Massachusetts has its first death related to the novel coronavirus, a man in his 80s from Winthrop, state and local officials said Friday.
The man was in the hospital "and had pre-existing health conditions that put him at higher risk for COVID-19," the disease caused by the virus, the Department of Public Health announced Friday.
He was an 87-year-old veteran who lived in Winthrop, town officials said.
"The fact is that this terrible virus has taken a life in our community, and that loss of life gives each of us pause and fills us with sorrow," town officials said in a statement.
The man hasn't been identified, in keeping with patient privacy law, but Gov. Charlie Baker offered sympathy to the man's friends and family.
"I know that these are uncertain and unsettling times for everyone and I know that we are asking a great deal of the people of Massachusetts," Baker said at a news conference Friday, adding that the restrictions he's put in place will help the state pull through the outbreak together.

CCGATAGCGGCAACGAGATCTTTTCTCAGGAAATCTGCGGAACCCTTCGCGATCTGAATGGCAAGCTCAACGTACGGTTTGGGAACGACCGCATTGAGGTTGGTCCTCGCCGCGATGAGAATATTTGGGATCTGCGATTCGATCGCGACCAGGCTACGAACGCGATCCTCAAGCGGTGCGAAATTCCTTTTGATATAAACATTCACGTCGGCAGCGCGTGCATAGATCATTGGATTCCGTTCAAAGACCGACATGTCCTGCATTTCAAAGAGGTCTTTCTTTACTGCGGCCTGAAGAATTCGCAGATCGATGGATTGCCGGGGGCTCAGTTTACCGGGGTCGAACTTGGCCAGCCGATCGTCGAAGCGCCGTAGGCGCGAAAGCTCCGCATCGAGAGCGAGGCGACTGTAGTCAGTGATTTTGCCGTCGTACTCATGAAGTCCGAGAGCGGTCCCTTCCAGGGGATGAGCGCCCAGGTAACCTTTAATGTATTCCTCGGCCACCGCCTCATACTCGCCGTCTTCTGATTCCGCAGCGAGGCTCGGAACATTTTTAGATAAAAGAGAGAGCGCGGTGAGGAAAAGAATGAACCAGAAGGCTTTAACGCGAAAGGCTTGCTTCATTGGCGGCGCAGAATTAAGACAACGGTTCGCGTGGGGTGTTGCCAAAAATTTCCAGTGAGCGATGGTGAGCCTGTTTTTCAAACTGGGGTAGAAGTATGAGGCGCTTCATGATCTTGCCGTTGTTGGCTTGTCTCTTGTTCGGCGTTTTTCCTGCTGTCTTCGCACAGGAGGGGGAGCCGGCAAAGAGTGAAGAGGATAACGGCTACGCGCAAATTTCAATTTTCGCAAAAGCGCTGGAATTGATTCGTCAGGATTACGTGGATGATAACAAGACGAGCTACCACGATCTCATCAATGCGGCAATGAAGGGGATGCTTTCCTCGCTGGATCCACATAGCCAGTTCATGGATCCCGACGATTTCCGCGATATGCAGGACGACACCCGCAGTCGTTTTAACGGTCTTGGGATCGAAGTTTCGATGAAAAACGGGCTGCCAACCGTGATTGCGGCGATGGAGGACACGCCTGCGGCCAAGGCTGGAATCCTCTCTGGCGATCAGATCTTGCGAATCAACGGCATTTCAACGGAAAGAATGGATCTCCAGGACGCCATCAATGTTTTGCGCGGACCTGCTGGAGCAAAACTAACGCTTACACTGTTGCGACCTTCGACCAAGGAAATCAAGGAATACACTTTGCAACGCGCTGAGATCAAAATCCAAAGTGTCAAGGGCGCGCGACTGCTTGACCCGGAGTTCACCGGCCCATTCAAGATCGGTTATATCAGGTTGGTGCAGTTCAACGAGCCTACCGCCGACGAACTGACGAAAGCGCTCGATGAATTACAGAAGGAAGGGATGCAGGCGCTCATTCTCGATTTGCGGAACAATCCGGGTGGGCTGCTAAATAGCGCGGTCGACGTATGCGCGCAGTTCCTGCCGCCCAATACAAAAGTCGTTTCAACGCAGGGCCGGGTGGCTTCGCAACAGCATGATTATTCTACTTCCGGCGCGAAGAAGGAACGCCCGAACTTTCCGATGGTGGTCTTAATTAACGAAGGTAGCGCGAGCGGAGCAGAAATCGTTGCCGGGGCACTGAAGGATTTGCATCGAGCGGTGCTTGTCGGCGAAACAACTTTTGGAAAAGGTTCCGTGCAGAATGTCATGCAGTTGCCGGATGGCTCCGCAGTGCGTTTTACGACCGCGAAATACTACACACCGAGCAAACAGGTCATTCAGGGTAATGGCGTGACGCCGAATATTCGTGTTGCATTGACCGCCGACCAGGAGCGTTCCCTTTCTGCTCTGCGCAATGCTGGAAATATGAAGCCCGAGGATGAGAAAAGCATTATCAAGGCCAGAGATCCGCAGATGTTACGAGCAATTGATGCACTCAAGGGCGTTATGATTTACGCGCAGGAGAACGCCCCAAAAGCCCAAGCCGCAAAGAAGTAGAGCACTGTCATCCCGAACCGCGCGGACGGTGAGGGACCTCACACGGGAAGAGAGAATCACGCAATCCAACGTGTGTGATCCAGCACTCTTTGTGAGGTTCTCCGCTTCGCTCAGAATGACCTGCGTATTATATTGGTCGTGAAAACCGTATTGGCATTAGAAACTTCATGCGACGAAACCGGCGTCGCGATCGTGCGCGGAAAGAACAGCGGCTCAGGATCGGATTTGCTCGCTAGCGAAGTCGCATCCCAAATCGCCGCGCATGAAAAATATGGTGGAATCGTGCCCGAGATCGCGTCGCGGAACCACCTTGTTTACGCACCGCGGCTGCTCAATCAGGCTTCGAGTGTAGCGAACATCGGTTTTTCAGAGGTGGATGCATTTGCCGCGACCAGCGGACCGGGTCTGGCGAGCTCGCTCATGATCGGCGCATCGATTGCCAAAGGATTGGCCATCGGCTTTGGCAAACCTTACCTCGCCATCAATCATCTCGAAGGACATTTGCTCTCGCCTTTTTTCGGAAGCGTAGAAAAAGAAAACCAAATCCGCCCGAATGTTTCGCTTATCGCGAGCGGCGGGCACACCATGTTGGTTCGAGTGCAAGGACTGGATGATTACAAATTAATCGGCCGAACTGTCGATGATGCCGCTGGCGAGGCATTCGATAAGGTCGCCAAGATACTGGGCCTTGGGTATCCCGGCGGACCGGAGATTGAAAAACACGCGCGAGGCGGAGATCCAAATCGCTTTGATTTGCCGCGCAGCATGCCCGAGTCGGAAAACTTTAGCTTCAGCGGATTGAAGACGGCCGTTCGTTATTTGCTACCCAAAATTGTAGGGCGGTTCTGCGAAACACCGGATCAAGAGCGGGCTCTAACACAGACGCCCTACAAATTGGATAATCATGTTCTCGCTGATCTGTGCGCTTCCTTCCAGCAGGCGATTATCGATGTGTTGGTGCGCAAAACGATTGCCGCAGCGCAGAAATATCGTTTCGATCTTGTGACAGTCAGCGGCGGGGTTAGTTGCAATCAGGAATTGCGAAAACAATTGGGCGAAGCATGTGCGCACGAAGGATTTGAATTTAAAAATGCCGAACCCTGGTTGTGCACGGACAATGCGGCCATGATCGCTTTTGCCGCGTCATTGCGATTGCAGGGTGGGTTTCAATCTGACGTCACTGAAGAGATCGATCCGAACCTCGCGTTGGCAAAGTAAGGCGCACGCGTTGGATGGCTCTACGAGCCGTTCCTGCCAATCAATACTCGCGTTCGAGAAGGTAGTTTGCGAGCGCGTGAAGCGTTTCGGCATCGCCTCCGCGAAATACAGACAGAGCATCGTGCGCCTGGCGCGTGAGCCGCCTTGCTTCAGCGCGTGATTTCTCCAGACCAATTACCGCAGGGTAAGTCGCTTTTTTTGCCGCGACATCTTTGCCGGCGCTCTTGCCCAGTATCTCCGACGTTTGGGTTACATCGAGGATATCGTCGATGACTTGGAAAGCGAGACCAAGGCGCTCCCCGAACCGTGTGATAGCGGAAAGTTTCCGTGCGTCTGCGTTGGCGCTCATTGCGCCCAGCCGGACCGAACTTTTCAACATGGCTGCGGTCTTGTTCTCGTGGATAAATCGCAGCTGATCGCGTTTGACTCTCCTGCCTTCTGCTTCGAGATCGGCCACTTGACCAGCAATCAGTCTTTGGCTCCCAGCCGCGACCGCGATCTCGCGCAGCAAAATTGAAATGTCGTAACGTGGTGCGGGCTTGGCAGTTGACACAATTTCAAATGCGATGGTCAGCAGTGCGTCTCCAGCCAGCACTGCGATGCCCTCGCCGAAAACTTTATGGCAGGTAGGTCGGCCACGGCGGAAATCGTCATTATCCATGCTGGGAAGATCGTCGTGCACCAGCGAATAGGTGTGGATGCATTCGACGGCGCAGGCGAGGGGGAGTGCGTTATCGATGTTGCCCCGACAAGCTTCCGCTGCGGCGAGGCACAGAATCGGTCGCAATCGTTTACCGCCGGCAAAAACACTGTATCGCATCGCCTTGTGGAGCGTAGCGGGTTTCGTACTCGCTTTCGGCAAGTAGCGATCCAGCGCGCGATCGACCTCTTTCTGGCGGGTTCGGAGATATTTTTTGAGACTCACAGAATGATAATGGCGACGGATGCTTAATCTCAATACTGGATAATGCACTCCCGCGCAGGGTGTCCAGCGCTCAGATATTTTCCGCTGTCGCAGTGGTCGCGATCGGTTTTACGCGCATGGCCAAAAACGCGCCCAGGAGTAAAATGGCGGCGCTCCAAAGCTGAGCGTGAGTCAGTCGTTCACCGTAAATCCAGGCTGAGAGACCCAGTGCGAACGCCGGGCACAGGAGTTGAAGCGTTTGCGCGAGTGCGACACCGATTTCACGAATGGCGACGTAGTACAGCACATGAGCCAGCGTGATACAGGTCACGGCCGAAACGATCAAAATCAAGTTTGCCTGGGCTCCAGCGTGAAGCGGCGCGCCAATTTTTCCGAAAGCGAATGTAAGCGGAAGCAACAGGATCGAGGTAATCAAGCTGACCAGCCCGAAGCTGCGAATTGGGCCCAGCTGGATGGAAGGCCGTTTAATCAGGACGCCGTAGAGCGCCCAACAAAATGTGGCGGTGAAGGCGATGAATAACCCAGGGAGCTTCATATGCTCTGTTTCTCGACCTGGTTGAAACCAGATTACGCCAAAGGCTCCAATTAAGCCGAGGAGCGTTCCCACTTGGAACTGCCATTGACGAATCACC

Massachusetts has been one of the hardest-hit states in the nation, reporting 413 cases of coronavirus cases on Wednesday. The virus is quickly spreading across the country after devastating parts of China, Italy, Iran and elsewhere.
New England's first coronavirus-related death came Wednesday when an 88-year-old man in Connecticut died. More than 200 people have died nationwide.
Federal, state and local officials have declared states of emergency as leaders call on the public to use social distancing -- self-imposed physical isolation -- to prevent the new coronavirus from spreading so quickly that the disease it causes, COVID-19, overwhelms hospitals and kills thousands.
On Thursday, Baker took more action to help the state contend with the social and economic impact of social distancing, activating up to 2,000 members of the Massachusetts National Guard.
He and many other officials have said they expect more cases to be reported in the coming days and weeks. He said Wednesday that his top priority is in getting personal protective equipment like masks to medical staff in Massachusetts.